In the last 30 years, more than 90 percent of the reef-building coral in the Caribbean has disappeared because of a disease of unknown origin.
Now, scientists from the University of Florida have used a GIS (geographic information system) to show the whereabouts of the clusters of diseased coral. Their findings, published in the journal PLoS One, may help researchers derive better hypotheses to determine what contributes to coral disintegration.
Microbiologists and toxicologists often run laboratory tests on small samples of Acropora species of coral to determine the factors that contribute to white-band disease, known as WBD. It’s visually identified as a white band moving from the base of the coral up, killing the coral tissue as it goes, leaving only the exposed coral skeleton behind.
Laboratory results spur a range of theories of causation — anything from opportunistic pathogens to specific bacterial infections. Other scientists suggest that WBD is not the result of an outside agent, such as bacteria, but rather a stress response from the coral in reaction to changes in the marine environment, such as ocean pollution and rising ocean temperatures due to climate change.
This study searches for patterns in the incidence of the disease.
The researchers found the locations of significant disease clusters, information scientists can then use to narrow where they should take samples for further laboratory tests. This is the first of several studies established by the researchers exploring which types of spatial analysis are the most appropriate for various types of coral data from the Caribbean.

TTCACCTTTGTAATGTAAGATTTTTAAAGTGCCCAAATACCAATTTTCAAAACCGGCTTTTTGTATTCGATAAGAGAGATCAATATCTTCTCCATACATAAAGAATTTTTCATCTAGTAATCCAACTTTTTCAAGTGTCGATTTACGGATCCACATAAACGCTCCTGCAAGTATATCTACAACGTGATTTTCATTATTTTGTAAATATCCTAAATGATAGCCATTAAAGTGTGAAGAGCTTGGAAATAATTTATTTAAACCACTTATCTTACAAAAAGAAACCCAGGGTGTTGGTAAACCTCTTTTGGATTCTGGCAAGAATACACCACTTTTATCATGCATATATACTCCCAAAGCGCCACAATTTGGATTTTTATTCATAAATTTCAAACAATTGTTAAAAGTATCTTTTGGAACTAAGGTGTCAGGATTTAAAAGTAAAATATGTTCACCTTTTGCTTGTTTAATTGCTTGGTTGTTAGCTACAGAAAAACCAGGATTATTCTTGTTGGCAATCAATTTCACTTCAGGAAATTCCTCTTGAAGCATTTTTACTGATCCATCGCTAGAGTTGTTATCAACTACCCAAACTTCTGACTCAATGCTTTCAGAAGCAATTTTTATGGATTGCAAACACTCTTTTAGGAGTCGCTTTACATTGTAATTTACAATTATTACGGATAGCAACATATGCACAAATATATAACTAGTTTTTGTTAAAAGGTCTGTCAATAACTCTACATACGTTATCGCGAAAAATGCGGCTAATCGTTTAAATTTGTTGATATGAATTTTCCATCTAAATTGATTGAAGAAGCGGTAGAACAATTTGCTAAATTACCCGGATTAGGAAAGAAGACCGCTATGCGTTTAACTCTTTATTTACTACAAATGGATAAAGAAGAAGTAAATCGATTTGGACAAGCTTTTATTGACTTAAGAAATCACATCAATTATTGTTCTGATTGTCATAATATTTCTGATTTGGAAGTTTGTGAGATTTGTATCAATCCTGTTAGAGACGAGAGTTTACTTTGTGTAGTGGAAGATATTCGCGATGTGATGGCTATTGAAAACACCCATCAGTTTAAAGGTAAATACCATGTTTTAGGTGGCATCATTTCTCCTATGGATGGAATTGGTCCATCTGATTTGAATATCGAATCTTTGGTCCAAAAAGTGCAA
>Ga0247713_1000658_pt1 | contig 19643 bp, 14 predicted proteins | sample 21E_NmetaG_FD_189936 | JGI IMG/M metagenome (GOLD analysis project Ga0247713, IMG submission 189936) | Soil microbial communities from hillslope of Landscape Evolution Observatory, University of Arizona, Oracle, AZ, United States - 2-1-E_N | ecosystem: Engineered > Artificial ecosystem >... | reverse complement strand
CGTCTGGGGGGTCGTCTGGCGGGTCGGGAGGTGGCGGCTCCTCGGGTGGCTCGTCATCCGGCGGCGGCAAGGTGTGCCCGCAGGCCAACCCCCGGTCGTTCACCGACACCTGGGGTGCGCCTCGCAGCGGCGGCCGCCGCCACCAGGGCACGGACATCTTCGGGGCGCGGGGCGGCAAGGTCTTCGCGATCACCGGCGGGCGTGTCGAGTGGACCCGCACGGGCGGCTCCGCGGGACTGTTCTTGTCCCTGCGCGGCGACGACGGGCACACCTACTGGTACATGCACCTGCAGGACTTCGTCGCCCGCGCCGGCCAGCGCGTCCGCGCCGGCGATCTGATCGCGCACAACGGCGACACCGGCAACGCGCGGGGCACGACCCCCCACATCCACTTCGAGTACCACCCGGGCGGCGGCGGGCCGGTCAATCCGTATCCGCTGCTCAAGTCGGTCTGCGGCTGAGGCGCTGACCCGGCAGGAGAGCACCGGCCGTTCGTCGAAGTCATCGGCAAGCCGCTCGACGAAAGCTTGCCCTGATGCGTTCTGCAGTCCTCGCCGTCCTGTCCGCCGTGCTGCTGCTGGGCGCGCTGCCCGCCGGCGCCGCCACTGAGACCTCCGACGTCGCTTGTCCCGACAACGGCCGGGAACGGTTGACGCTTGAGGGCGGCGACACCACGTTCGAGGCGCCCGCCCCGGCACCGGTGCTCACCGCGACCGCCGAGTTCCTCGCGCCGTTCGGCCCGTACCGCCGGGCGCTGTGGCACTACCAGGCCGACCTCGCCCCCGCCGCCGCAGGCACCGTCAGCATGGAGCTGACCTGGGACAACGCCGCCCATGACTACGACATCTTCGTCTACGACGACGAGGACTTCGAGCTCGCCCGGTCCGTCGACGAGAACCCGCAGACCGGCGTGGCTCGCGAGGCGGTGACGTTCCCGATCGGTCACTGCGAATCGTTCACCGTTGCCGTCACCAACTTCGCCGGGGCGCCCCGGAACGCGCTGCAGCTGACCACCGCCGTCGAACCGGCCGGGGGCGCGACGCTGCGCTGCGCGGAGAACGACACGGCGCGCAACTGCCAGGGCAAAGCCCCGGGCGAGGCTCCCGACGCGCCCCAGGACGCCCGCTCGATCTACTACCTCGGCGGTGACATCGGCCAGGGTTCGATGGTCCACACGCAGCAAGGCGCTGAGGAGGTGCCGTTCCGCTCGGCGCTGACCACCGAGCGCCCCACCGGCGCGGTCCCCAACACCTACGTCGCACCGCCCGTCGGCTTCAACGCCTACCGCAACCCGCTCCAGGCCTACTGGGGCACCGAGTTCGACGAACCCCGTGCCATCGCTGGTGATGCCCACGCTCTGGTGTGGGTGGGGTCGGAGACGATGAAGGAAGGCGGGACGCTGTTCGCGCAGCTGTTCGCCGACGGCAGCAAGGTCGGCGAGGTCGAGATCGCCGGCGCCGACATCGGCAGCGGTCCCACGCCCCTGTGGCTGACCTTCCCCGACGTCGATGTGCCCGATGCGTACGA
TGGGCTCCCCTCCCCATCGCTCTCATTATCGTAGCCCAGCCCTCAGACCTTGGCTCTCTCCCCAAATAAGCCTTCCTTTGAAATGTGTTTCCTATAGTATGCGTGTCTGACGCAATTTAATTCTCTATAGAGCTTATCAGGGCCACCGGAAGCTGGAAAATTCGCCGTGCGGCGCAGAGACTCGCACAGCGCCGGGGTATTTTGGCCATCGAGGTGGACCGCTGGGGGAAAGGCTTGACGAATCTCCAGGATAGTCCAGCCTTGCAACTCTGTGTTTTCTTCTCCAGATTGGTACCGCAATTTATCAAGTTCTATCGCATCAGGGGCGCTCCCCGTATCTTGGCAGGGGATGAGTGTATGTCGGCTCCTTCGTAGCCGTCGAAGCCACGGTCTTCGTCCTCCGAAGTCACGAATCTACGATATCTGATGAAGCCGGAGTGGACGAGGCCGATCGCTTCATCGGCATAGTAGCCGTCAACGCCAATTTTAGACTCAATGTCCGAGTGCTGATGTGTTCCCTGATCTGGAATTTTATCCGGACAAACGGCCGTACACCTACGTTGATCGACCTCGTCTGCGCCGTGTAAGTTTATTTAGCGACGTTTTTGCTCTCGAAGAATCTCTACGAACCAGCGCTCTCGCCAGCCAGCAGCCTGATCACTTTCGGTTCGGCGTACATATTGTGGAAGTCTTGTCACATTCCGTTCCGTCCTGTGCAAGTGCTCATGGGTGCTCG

For thousands of years, Acropora was the predominant coral in the Caribbean, but more than three decades of disease have destroyed the species ability to survive, forcing marine life out of their coral habitats, which exposes them to attack by predators.
Acropora corals are distinctive – no other corals resemble their complex branching structure, which provides ideal habitat for many coral reef organisms. In terms of size, Acropora corals range from a dinner plate to a family car. Acropora species appear to be among the fastest growning corals, with upwward growth between 10 and 20 cm per year. Acropora is usually branched, except when young, but the size and shape of the branches vay according to the species concerned.
GIS systems are increasingly being used to assess coral reefs.
Lentz JA, Blackburn JK, Curtis AJ, 2011 Evaluating Patterns of a White-Band Disease (WBD) Outbreak in Acropora palmata Using Spatial Analysis: A Comparison of Transect and Colony Clustering. PLoS ONE 6(7): e21830. doi:10.1371/journal.pone.0021830
Geographical Information Systems
A low-cost procedure for automatic seafloor mapping, with particular reference to coral reef conservation in developing nations, Trond-Inge Kvernevik, Mohd Zambri Mohd Akhir and Jill Studholme